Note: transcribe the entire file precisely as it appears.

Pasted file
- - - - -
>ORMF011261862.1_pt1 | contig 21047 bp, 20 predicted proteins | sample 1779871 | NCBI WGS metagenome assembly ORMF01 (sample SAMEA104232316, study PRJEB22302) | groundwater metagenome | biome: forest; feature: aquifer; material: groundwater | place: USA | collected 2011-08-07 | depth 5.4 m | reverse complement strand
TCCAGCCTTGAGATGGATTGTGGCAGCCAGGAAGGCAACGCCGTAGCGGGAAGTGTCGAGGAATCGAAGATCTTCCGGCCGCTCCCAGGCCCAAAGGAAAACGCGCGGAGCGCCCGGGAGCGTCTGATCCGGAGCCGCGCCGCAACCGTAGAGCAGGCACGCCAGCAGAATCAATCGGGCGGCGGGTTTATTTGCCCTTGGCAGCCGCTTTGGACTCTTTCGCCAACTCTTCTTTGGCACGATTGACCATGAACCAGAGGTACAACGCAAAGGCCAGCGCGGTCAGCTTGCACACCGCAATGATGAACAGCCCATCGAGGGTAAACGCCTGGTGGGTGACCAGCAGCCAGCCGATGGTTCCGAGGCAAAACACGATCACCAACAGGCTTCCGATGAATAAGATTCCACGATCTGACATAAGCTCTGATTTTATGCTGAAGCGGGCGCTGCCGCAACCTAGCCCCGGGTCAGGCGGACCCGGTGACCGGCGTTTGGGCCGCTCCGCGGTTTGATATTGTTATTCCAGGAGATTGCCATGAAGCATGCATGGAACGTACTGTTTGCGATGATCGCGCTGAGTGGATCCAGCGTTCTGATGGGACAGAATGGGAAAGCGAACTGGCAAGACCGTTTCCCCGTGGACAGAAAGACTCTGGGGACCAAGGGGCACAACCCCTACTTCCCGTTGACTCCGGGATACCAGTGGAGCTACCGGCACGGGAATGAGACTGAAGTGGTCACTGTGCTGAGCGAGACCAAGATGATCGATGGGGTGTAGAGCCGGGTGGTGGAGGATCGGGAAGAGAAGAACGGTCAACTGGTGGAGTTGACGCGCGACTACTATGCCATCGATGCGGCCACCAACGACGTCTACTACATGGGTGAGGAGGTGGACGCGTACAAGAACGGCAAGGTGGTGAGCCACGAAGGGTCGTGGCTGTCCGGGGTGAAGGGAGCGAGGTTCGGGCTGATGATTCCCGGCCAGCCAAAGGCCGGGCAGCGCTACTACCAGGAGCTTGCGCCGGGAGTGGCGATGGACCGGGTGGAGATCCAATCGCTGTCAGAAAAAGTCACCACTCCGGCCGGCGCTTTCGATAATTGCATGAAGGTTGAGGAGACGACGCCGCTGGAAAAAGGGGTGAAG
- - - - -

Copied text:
>ORMF011261862.1_pt1 | contig 21047 bp, 20 predicted proteins | sample 1779871 | NCBI WGS metagenome assembly ORMF01 (sample SAMEA104232316, study PRJEB22302) | groundwater metagenome | biome: forest; feature: aquifer; material: groundwater | place: USA | collected 2011-08-07 | depth 5.4 m | reverse complement strand
TCCAGCCTTGAGATGGATTGTGGCAGCCAGGAAGGCAACGCCGTAGCGGGAAGTGTCGAGGAATCGAAGATCTTCCGGCCGCTCCCAGGCCCAAAGGAAAACGCGCGGAGCGCCCGGGAGCGTCTGATCCGGAGCCGCGCCGCAACCGTAGAGCAGGCACGCCAGCAGAATCAATCGGGCGGCGGGTTTATTTGCCCTTGGCAGCCGCTTTGGACTCTTTCGCCAACTCTTCTTTGGCACGATTGACCATGAACCAGAGGTACAACGCAAAGGCCAGCGCGGTCAGCTTGCACACCGCAATGATGAACAGCCCATCGAGGGTAAACGCCTGGTGGGTGACCAGCAGCCAGCCGATGGTTCCGAGGCAAAACACGATCACCAACAGGCTTCCGATGAATAAGATTCCACGATCTGACATAAGCTCTGATTTTATGCTGAAGCGGGCGCTGCCGCAACCTAGCCCCGGGTCAGGCGGACCCGGTGACCGGCGTTTGGGCCGCTCCGCGGTTTGATATTGTTATTCCAGGAGATTGCCATGAAGCATGCATGGAACGTACTGTTTGCGATGATCGCGCTGAGTGGATCCAGCGTTCTGATGGGACAGAATGGGAAAGCGAACTGGCAAGACCGTTTCCCCGTGGACAGAAAGACTCTGGGGACCAAGGGGCACAACCCCTACTTCCCGTTGACTCCGGGATACCAGTGGAGCTACCGGCACGGGAATGAGACTGAAGTGGTCACTGTGCTGAGCGAGACCAAGATGATCGATGGGGTGTAGAGCCGGGTGGTGGAGGATCGGGAAGAGAAGAACGGTCAACTGGTGGAGTTGACGCGCGACTACTATGCCATCGATGCGGCCACCAACGACGTCTACTACATGGGTGAGGAGGTGGACGCGTACAAGAACGGCAAGGTGGTGAGCCACGAAGGGTCGTGGCTGTCCGGGGTGAAGGGAGCGAGGTTCGGGCTGATGATTCCCGGCCAGCCAAAGGCCGGGCAGCGCTACTACCAGGAGCTTGCGCCGGGAGTGGCGATGGACCGGGTGGAGATCCAATCGCTGTCAGAAAAAGTCACCACTCCGGCCGGCGCTTTCGATAATTGCATGAAGGTTGAGGAGACGACGCCGCTGGAAAAAGGGGTGAAG